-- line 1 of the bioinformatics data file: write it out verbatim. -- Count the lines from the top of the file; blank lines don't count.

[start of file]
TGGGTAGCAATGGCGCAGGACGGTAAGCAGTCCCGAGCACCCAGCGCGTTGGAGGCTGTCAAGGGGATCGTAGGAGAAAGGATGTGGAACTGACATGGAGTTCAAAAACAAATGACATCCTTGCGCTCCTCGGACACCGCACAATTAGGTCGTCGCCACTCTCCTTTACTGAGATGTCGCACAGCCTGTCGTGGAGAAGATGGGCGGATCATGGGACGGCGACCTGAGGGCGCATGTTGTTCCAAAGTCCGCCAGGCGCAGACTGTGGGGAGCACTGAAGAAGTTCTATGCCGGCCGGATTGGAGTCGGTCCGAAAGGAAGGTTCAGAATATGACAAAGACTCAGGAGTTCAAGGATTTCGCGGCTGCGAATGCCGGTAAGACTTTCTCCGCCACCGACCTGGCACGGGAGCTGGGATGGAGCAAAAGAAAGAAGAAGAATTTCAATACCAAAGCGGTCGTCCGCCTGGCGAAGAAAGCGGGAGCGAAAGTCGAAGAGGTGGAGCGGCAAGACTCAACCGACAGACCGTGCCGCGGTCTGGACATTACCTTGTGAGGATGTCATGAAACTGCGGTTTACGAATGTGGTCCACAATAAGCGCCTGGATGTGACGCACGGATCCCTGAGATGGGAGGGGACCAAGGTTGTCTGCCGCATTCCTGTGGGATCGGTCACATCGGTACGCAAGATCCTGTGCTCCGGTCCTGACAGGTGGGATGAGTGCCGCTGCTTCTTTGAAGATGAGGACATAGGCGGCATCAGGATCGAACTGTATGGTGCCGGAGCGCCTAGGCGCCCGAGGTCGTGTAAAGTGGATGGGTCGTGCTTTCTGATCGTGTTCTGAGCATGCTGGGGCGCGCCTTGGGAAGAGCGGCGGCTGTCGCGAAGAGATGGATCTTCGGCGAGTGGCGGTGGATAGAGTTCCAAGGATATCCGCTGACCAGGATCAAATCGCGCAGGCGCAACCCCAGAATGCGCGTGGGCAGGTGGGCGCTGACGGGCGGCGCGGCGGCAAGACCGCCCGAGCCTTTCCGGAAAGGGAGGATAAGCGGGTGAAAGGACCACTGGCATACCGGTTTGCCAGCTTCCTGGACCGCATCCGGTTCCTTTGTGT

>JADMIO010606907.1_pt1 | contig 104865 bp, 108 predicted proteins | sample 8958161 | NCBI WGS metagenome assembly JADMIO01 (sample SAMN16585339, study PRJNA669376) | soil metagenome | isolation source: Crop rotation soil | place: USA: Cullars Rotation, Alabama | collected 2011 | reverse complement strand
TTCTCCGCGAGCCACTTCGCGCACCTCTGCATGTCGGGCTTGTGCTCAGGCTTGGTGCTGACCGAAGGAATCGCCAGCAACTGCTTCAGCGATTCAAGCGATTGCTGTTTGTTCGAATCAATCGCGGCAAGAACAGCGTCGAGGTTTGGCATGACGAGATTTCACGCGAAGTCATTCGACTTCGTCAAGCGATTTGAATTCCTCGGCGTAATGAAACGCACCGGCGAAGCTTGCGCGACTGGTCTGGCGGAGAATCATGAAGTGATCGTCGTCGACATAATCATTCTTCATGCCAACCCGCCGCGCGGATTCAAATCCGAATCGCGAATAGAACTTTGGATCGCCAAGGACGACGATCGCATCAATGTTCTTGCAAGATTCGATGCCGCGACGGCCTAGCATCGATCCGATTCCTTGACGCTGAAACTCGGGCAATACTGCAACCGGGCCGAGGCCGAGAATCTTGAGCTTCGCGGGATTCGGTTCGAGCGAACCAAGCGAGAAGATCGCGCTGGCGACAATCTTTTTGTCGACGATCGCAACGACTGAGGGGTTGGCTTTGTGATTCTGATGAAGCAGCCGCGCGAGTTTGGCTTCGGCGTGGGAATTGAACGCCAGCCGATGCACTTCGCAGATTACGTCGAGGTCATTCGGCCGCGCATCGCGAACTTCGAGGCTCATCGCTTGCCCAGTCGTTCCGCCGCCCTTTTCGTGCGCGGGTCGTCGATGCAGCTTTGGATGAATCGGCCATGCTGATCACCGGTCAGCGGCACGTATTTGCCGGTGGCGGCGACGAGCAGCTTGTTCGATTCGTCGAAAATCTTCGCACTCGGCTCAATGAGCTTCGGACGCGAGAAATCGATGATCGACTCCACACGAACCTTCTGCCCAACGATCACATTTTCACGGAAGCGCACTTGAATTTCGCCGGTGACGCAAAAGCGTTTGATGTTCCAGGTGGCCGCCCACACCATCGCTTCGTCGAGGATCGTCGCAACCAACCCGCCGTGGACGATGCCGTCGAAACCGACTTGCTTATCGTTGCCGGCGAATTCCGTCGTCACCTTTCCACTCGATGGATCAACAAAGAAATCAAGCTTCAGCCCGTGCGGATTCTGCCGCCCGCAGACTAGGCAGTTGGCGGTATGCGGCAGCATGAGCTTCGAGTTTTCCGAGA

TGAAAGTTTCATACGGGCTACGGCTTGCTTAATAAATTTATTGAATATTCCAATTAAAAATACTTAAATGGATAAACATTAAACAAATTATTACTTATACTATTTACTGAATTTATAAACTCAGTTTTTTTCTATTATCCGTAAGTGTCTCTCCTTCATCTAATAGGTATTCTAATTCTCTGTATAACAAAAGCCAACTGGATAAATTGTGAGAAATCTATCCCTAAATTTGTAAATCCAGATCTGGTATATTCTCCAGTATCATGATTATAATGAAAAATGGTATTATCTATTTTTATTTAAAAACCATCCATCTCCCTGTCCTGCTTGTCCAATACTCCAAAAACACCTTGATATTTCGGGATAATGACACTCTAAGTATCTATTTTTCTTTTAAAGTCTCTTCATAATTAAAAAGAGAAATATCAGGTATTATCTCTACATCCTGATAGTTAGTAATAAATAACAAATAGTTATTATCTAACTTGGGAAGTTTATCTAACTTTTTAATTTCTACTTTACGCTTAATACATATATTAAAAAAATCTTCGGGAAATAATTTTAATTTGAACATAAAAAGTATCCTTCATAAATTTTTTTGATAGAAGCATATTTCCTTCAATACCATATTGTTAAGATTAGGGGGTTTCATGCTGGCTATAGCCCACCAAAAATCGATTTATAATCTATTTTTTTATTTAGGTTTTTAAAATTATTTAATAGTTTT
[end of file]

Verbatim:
TGGGTAGCAATGGCGCAGGACGGTAAGCAGTCCCGAGCACCCAGCGCGTTGGAGGCTGTCAAGGGGATCGTAGGAGAAAGGATGTGGAACTGACATGGAGTTCAAAAACAAATGACATCCTTGCGCTCCTCGGACACCGCACAATTAGGTCGTCGCCACTCTCCTTTACTGAGATGTCGCACAGCCTGTCGTGGAGAAGATGGGCGGATCATGGGACGGCGACCTGAGGGCGCATGTTGTTCCAAAGTCCGCCAGGCGCAGACTGTGGGGAGCACTGAAGAAGTTCTATGCCGGCCGGATTGGAGTCGGTCCGAAAGGAAGGTTCAGAATATGACAAAGACTCAGGAGTTCAAGGATTTCGCGGCTGCGAATGCCGGTAAGACTTTCTCCGCCACCGACCTGGCACGGGAGCTGGGATGGAGCAAAAGAAAGAAGAAGAATTTCAATACCAAAGCGGTCGTCCGCCTGGCGAAGAAAGCGGGAGCGAAAGTCGAAGAGGTGGAGCGGCAAGACTCAACCGACAGACCGTGCCGCGGTCTGGACATTACCTTGTGAGGATGTCATGAAACTGCGGTTTACGAATGTGGTCCACAATAAGCGCCTGGATGTGACGCACGGATCCCTGAGATGGGAGGGGACCAAGGTTGTCTGCCGCATTCCTGTGGGATCGGTCACATCGGTACGCAAGATCCTGTGCTCCGGTCCTGACAGGTGGGATGAGTGCCGCTGCTTCTTTGAAGATGAGGACATAGGCGGCATCAGGATCGAACTGTATGGTGCCGGAGCGCCTAGGCGCCCGAGGTCGTGTAAAGTGGATGGGTCGTGCTTTCTGATCGTGTTCTGAGCATGCTGGGGCGCGCCTTGGGAAGAGCGGCGGCTGTCGCGAAGAGATGGATCTTCGGCGAGTGGCGGTGGATAGAGTTCCAAGGATATCCGCTGACCAGGATCAAATCGCGCAGGCGCAACCCCAGAATGCGCGTGGGCAGGTGGGCGCTGACGGGCGGCGCGGCGGCAAGACCGCCCGAGCCTTTCCGGAAAGGGAGGATAAGCGGGTGAAAGGACCACTGGCATACCGGTTTGCCAGCTTCCTGGACCGCATCCGGTTCCTTTGTGT